FIGURE 2. Fluoxetine increases the expression of pro-TGF-β1 and the release of active TGF-β1 from cortical astrocytes. (A) TGF-β1 mRNA levels obtained by Real-time RT-PCR in cultured astrocytes transiently exposed to fluoxetine (Flx; 1 μM) for 6 h are shown. Values were normalized by endogenous GAPDH mRNA levels and are represented as means + SEM for n = 4 for two independent experiments. (B) Representative immunoblots of pro-TGF-β1 (about 55 kDa) in total protein extracts from rat cortical astrocytes exposed to fluoxetine (Flx; 1 μM) for 24 h. Bars refer to the means ± SEM of the densitometric values of pro-TGF-β1 bands normalized against β-actin. Each experiment was repeated four times; ∗p < 0.05 vs. control by Student’s t-test. (C) Levels of active TGF-β1 in the medium of cultured astrocytes exposed for 24 h to fluoxetine (Flx; 1 μM), sertraline (Srt; 1 μM) or to increasing concentrations of serotonin (100 nM–10 μM) are shown. Values are means ± SEM of nine determinations; ∗p < 0.05 (Student’s t-test) versus untreated control astrocytes.
To ascertain the contribution of astrocytes to the effect of fluoxetine, pure neuronal cultures were exposed to a glial conditioned medium (GCM) (i.e., medium collected from cultures of cortical astrocytes 24 h after a transient exposure to 1 μM fluoxetine or vehicle) before the treatment with Aβ1-42 oligomers. GCM collected from astrocytes challenged with fluoxetine protected pure cortical neurons against Aβ toxicity (Figure 3). A TGF-β1 neutralizing antibody (2 μg/ml), added to the astrocyte cultures, abolished the protective activity of the GCM derived from fluoxetine-treated astrocytes (Figure 3). Finally, both TGF-β1 antibodies and the specific inhibitor of type-1 TGF-β1 receptor, SB431542, (Laping et al., 2002) prevented the neuroprotective activity of fluoxetine directly applied to mixed cultures challenged with Aβ1-42 oligomers (Figure 4). SB431542 and anti-TGF-β1 had no effect on neuronal viability in the absence of Aβ1-42 (Figure 4). All together, these data demonstrate that the protective effect of fluoxetine on Aβ-treated neurons was mediated by an increased release of active TGF-β1 from cortical astrocytes.
FIGURE 3. Fluoxetine prevents Aβ toxicity via a paracrine mechanism mediated by TGF-β1. Pure cultures of rat cortical neurons were exposed to glial conditioned medium (GCM) collected from cortical astrocytes 24 h after a transient (1 hr) exposure to1 μM fluoxetine or vehicle. Neurons were then treated with Aβ1-42 oligomers (1 μM) for 48 h in the presence or absence of anti-TGF-β1 antibody. A schematic drawing of this experimental protocol is shown in the upper panel. Anti-TGF-β1 was added at a concentration of 2 μg/ml just before transferring of GCM into pure neuronal cultures. Aβ toxicity in pure neuronal cultures was assessed by MTT assay and is expressed as percentage of neuronal survival. Values are means ± SEM of 12–15 determinations ∗p < 0.05 vs. control (GCM, vhl); #p < 0.05 vs. Aβ1-42 alone (GCM, Aβ1-42, vhl); ∗∗p < 0.05 vs. Aβ1-42 and fluoxetine (GCM, Aβ1-42, Flx) (One-way ANOVA + Bonferroni’s test).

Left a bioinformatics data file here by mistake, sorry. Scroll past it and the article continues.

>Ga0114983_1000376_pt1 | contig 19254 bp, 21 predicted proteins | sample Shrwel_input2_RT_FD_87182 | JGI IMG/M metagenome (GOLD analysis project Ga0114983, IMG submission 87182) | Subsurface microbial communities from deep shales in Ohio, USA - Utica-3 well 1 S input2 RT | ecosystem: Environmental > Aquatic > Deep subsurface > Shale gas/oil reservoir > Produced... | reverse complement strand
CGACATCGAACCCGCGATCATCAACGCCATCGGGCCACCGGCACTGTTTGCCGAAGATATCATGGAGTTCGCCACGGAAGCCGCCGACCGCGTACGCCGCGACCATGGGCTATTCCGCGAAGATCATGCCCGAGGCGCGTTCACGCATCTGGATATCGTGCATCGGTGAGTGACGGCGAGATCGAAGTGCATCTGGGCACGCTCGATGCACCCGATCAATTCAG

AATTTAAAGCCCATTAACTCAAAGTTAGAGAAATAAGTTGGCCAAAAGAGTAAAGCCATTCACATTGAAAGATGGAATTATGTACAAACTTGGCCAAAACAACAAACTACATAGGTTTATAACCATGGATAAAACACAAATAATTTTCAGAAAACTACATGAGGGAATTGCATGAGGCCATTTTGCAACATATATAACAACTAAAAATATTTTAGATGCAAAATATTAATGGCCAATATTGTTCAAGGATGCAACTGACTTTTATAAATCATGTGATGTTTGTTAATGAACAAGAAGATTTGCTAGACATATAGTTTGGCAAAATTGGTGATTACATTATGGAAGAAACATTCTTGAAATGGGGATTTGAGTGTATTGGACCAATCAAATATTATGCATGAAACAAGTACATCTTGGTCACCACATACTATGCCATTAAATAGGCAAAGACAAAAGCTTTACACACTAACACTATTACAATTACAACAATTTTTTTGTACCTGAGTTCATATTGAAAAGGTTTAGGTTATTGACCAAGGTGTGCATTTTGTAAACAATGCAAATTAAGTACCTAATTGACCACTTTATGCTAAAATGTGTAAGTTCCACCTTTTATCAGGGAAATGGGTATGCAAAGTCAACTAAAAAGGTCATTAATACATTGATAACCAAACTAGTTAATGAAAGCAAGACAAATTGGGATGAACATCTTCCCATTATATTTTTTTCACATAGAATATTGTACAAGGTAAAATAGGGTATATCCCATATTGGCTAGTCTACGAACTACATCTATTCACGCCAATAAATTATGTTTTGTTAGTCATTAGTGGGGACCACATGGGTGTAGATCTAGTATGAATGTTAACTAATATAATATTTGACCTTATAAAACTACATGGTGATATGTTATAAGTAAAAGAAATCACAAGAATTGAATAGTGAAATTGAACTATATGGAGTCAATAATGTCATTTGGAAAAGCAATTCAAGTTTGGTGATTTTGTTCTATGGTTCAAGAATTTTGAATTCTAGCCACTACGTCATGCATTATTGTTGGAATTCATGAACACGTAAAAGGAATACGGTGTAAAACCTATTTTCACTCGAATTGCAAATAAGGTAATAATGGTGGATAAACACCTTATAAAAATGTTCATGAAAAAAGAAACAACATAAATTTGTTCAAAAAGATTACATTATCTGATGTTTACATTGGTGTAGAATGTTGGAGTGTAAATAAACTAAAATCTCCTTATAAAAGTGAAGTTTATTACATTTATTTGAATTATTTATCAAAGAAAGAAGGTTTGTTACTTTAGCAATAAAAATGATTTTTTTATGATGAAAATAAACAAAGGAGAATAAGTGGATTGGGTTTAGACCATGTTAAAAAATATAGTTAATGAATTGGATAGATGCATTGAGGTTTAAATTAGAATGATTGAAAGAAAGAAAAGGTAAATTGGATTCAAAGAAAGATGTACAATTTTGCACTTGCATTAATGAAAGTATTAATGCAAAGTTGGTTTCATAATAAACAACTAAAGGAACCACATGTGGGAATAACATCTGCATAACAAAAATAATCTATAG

FIGURE 4. The neuroprotective effects of fluoxetine against Aβ1-42-induced toxicity are mediated by TGF-β1. Mixed cortical cultures were challenged with Aβ1-42 oligomers (1 μM) for 48 h in the absence or presence of fluoxetine (1 μM) applied alone or combined with the selective inhibitor of Smad-dependent TGF-β1 signaling, SB431542 (SB; 10 μM) or with a neutralizing antibody specific for TGF-β1 (anti-TGF-β1) applied at a concentration of 2 μg/ml. Aβ toxicity in mixed neuronal cultures was assessed by cell counting after trypan blue staining. Cell counts was performed in three random microscopic fields/well. Values are expressed as percentage of Aβ1-42 toxicity and are means ± SEM of nine determinations ∗p < 0.05 vs. Aβ alone (Aβ1-42, vhl) and #Aβ + fluoxetine (Aβ1-42, Flx, vhl) (One-way ANOVA + Bonferroni’s test).
TGF-β1 activity is primarily regulated through the conversion of latent TGF-β1 to active TGF-β1 by a variety of proteases (Annes et al., 2003), among which Matrix Metalloproteinase 2 (MMP-2), that is highly expressed in astrocytes (Li et al., 2011) and Matrix Metalloproteinase 9 (MMP-9) play a central role in this conversion (Jenkins, 2008). We examined the effects of fluoxetine on MMP-2 expression and activation in cortical astrocytes (Figure 5). Fluoxetine did not significantly modify MMP-2 mRNA levels at 6 h (Figure 5A), whereas it induced an increased expression of the active form of MMP-2 (66 kDa) at 24 h (Figure 5B). These data indicate that fluoxetine promoted the release of neuroprotective TGF-β1 by favoring the activation of MMP-2 and the ensuing maturation of latent TGF-β1. Accordingly, the GCM collected from fluoxetine-treated astrocytes in the presence of ARP-100, a selective inhibitor of MMP-2 at nanomolar concentrations (Tuccinardi et al., 2006), failed to protect pure cortical neurons against Aβ toxicity (Figure 5C). ARP-100 was also able to prevent the neuroprotective of fluoxetine when directly added to mixed cultured challenged with Aβ and it had no effect on neuronal viability in the absence of Aβ (Figure 5D).